General population and household characteristics

Based on the household registration exercise conducted by CHVs, the total population for Navakholo sub-county in February 2021 was 148,957 people residing 32,262 households, 310 villages and 32 community health units (CHUs). This population is at least 3.3% lower than that registered in the 2019 Kenya census of population and hosing for the sub-county of 153,977 people in 32,315 households [3]. The undercount of the sub-county’s total population (which would be higher than the 3.3% above based on a projection of the 2019 census to February 2021) and number of households based on the household register could be due to missing to enumerate some villages, which are suspected to be more than the 310 derived from the household registration data.

An indication of the age composition of the population of Navakholo sub-county is shown in Fig. 1 below. It shows the usual youth bulge typical of developing countries with a smaller cohort of children aged 0–4 years usually attributed to transitions to reduced fertility. The youthful nature of the populations further indicated by the mean age of the total population which is 23.3 years. The population pyramid also shows the population of older people aged 65 years and above, with the oldest person being 115 years of age. The gender distribution also shows the slightly higher female sex ratio, with females making 51.2% of the population while men comprise the complement of 48.8%. The relationship to the household head in the whole population again shows the youthful nature of the population, as child and grandchild make up 52% and 10.1% respectively of the total population while the household heads comprise 21.6% of the whole population. The other relationships are spouse (14.5%), brother or sister (0.4%), and others (1.3%).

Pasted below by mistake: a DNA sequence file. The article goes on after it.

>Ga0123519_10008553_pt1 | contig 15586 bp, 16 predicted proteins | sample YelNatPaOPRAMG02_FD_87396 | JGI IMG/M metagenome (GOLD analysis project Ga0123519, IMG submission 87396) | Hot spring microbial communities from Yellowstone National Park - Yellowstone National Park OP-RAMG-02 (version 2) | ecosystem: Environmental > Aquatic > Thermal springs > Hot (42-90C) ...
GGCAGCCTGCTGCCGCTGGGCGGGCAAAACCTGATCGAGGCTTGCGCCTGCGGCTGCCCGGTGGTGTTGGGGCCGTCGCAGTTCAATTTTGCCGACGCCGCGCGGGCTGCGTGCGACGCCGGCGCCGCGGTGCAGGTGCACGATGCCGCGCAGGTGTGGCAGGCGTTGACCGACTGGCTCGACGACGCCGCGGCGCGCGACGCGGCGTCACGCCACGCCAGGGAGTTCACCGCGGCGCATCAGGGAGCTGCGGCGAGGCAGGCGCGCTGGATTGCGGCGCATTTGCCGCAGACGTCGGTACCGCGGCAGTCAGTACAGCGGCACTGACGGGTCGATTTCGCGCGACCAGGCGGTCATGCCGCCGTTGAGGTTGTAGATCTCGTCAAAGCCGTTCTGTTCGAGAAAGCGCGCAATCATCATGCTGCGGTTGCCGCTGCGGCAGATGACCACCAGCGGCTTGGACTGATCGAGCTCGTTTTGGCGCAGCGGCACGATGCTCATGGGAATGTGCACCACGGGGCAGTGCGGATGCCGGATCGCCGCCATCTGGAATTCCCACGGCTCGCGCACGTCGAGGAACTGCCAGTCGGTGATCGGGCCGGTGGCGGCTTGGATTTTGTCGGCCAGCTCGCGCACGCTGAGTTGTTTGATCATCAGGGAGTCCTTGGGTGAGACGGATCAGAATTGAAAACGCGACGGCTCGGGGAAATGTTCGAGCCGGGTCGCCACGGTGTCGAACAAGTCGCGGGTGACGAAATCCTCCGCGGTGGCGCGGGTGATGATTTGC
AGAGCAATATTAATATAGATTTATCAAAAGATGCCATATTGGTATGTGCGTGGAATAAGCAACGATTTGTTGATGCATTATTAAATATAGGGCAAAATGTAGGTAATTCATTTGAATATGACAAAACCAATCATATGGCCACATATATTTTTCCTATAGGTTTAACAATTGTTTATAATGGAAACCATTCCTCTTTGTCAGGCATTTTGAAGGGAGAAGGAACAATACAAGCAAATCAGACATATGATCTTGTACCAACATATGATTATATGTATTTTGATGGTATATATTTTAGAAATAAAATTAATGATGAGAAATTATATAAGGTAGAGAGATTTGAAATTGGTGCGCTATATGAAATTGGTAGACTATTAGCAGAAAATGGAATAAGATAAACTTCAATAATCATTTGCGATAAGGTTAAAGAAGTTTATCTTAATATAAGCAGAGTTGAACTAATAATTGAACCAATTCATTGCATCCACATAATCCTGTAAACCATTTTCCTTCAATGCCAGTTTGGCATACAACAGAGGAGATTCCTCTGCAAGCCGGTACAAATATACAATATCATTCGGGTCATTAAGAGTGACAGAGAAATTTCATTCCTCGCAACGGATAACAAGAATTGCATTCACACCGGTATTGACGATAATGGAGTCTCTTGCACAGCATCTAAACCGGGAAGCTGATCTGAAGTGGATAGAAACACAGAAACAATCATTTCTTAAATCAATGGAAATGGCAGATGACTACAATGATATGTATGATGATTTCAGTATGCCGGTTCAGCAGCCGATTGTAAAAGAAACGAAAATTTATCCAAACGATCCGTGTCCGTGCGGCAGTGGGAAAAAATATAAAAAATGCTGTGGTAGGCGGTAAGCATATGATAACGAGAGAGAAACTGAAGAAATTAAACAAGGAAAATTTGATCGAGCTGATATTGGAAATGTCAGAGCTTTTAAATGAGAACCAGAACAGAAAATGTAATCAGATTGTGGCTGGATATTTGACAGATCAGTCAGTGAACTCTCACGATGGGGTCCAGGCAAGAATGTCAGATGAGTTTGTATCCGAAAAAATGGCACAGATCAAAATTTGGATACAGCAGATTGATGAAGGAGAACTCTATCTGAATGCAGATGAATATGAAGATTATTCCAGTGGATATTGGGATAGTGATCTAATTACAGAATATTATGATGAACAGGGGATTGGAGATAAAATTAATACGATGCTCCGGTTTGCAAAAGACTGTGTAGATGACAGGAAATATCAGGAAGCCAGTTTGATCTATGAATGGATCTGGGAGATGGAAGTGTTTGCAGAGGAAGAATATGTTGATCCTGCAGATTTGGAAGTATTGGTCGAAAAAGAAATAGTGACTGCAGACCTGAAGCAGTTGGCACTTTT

Fig. 1
figure 1

Population pyramid for Navakholo Sub-county based on community household registration, February 2021. (Legend for Age groups: 1 = 0–4; 2 = 5–9; 3 = 10–14; 4 = 15–19; 5 = 20–24; 6 = 25–29; 7 = 30–34; 8 = 35–39; 9 = 40–44; 10 = 45–49; 11 = 50–54; 12 = 55–59; 13 = 60–64; 14 = 65–69; 15 = 70–74; 16 = 75–79; 17 = 80–84; 18 = 85+)

The distribution of household heads (who numbered 32,160, mean age 47.0 years and whose mean household size was 4.6 persons) by various characteristics is shown in Table 1 below.

Table 1 Household characteristics

The table shows that 13.5% of households in Navakholo own a health insurance cover (whether under the UHC scheme, directly with NHIF, or other (private insurance) cover. This percentage is higher among male-headed households (14.8%) and lower among female-headed households (9.8%). Overall, households with 3–8 persons are the most frequently occurring (7.9%) and the same pattern is to be observed when divisions are made by gender. Similarly, 59.2% of households think that their condition is fair while 29.1% of households think that their condition is poor. On the other hand, 10.6% think that their condition is good, while only 1.1% think that it is very good.

Characteristics of individual women of reproductive age

Compared to all household heads, a smaller proportion (11%) of women (who are either spouses or heads of households) aged 15–49 years have a health insurance (Table 2). The proportion of women by age group rises from age 15–19 (1.9%) to a maximum in age group 30–34 (22.8) after which it reduces gradually to reach 13.3% in age group 45–49. Of these identified women aged 15–49, 82.3% are spouses while the rest (17.7%) are heads of households. A majority of the women (84.6%) are in households of 3–8 members, while only 6.9% are in households of more than 9 members, as 6.5% are in households with 1 to 2 members. The majority of the women (63.2%) described their household condition as fair.

Table 2 Characteristics for individual women of reproductive age

On the other hand, 25.3% indicated their household’s condition to be poor, 10.7% good, and 0.9% as very good. Regarding indicators for RMNCH, 5.5% of the women aged 15–49 years indicated that they were currently pregnant. To the extent that equity is a core indicator of UHC programmes, a factor in equity is whether disadvantaged, marginalized, and vulnerable populations have access to health insurance cover which would increase their chances of accessing health care services that they require. Consequently, whether a woman has a chronic disease or not was included as one of the background factors in this study. The results in Table 2 show that 11% of women 15–49 years old have a chronic disease which encompass diabetes, cancer, mental illness, hypertension, and chronic respiratory diseases as indicated in MOH 513 (additional file 1).